Species diversity

Isopogon linearis and Weevil, Lesueur National Park , Western Australia. / ©: Helena Mills / WWF-Aus
Isopogon linearis and Weevil, Lesueur National Park , Western Australia.
© Helena Mills / WWF-Aus
Species diversity refers to the variety of species within a region. The factors that determine species diversity are complex and not well understood.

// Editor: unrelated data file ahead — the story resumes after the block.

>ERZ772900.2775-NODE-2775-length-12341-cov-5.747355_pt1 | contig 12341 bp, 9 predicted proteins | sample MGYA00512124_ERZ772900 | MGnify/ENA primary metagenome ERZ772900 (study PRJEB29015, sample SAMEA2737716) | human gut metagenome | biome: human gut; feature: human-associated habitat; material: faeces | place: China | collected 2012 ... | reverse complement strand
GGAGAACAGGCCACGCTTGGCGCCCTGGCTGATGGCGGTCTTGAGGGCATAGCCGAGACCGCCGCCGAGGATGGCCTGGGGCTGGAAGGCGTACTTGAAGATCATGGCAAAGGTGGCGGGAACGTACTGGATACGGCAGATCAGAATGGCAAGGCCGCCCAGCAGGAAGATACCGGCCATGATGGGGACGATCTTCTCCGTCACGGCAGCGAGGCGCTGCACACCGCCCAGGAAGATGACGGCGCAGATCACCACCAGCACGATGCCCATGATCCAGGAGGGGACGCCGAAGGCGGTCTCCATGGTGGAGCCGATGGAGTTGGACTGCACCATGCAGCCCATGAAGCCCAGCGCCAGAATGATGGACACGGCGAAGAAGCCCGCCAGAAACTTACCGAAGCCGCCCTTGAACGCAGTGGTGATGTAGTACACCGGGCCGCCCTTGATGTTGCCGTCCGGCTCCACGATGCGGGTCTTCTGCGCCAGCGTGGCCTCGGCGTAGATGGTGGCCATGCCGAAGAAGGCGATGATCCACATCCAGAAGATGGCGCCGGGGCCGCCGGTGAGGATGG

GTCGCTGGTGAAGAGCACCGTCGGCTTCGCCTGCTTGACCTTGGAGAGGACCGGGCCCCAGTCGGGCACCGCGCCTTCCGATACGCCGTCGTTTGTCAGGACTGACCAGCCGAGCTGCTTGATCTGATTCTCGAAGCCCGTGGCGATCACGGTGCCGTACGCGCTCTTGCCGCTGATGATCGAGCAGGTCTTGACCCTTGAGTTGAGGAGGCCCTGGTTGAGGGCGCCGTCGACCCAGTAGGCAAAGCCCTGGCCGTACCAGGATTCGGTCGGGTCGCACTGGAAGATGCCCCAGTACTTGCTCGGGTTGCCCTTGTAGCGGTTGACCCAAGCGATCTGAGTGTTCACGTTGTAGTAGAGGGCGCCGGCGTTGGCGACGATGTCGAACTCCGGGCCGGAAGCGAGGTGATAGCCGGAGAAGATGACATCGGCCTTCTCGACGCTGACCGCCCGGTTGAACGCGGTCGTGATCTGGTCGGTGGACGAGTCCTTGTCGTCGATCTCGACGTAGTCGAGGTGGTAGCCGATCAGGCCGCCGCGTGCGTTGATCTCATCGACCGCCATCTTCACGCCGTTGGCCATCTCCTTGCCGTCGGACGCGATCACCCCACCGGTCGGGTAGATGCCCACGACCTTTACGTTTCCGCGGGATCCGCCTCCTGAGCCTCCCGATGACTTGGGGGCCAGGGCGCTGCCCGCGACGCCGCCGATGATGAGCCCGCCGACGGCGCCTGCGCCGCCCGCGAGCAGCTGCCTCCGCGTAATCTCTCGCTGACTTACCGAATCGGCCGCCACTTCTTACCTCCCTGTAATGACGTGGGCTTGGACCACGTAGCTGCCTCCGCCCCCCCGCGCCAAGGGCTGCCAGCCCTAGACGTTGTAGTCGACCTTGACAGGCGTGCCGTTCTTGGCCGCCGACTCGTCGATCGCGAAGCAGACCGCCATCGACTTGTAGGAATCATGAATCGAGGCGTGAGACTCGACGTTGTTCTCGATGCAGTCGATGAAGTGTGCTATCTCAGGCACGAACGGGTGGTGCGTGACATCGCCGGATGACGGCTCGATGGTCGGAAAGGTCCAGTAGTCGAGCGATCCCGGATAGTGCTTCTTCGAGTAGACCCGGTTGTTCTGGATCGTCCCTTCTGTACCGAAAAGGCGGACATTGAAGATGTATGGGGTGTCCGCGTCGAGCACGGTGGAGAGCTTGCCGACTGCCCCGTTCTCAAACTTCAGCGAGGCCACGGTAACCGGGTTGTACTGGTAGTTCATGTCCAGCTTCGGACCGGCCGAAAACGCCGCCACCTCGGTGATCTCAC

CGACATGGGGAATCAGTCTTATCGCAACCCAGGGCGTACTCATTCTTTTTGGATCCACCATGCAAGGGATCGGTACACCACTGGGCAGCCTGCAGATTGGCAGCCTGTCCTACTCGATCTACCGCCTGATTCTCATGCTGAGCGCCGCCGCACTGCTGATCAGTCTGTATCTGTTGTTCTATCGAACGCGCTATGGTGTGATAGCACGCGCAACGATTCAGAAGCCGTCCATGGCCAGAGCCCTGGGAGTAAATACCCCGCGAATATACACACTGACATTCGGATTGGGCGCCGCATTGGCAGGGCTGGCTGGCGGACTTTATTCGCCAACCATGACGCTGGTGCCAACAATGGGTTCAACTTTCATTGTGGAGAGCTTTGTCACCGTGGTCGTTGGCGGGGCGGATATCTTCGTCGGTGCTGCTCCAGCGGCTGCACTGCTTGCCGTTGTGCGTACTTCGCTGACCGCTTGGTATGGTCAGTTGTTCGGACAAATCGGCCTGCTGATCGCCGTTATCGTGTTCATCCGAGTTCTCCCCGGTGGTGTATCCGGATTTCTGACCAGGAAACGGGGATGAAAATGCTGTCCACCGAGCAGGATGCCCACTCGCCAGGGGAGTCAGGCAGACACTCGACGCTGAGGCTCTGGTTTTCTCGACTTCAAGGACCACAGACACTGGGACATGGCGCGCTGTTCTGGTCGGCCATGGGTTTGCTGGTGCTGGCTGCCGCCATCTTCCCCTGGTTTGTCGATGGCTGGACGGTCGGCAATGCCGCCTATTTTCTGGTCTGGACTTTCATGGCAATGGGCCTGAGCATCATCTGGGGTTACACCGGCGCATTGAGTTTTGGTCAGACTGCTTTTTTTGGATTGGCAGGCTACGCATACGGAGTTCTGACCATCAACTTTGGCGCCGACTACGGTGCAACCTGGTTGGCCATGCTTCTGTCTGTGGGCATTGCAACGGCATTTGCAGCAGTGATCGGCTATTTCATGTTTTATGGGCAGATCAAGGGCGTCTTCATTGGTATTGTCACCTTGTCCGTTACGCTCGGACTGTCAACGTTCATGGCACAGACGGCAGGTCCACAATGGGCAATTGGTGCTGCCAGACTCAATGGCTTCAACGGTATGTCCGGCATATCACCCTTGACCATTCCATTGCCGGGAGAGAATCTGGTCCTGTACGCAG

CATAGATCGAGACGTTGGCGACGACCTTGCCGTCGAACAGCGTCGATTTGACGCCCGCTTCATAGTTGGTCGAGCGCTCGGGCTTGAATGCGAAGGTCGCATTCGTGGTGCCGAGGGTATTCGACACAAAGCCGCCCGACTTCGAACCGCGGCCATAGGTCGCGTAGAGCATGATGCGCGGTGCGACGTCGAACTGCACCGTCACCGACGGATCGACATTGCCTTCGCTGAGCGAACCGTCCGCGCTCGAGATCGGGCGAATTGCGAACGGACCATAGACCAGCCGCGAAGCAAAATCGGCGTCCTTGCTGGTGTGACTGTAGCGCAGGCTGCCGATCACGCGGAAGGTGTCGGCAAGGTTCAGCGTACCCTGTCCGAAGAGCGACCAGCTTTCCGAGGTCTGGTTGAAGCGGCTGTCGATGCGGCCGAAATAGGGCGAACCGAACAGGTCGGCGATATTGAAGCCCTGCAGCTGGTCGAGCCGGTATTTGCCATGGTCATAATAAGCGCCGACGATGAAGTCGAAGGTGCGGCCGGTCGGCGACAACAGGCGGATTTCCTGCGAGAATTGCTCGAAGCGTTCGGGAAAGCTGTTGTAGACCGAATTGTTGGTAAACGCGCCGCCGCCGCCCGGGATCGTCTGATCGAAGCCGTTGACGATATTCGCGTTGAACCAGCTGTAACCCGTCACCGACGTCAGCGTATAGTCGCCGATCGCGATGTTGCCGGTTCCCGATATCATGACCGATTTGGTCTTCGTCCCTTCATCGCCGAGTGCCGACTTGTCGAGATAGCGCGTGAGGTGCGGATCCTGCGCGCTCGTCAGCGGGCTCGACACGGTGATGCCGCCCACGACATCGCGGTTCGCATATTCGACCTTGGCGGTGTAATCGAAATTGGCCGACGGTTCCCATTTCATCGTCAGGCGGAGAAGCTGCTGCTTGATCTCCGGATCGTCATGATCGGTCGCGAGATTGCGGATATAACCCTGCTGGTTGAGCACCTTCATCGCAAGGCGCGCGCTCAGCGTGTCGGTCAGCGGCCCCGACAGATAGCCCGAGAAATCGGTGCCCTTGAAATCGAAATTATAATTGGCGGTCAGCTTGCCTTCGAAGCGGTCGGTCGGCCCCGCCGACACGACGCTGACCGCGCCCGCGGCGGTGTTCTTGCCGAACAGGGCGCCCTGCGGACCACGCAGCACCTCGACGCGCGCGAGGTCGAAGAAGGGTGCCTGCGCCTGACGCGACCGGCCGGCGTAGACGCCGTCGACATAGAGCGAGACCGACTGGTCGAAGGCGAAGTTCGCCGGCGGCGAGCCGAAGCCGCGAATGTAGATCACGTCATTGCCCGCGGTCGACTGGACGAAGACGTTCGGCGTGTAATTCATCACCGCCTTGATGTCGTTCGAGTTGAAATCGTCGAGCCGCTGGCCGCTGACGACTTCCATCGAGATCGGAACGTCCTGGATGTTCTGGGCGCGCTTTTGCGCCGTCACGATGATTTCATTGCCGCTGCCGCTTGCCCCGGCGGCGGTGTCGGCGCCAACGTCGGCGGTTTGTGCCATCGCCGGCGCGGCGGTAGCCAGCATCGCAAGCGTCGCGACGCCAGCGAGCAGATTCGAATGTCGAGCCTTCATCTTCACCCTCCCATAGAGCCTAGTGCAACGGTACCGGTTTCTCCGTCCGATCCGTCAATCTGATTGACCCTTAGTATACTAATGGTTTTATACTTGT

Species diversity is not evenly distributed around the world or across continents. Thirty-four biodiversity hotspots have been identified globally. These hotspots collectively comprise just 2.3% of the Earth’s land surface yet hold especially high numbers of species that occur nowhere else – half the world’s plant species and 42% of all terrestrial vertebrate species. They are also home to 75% of the planet’s most threatened mammals, birds and amphibians.
The Southwest Australia Ecoregion is one such global biodiversity hotspot.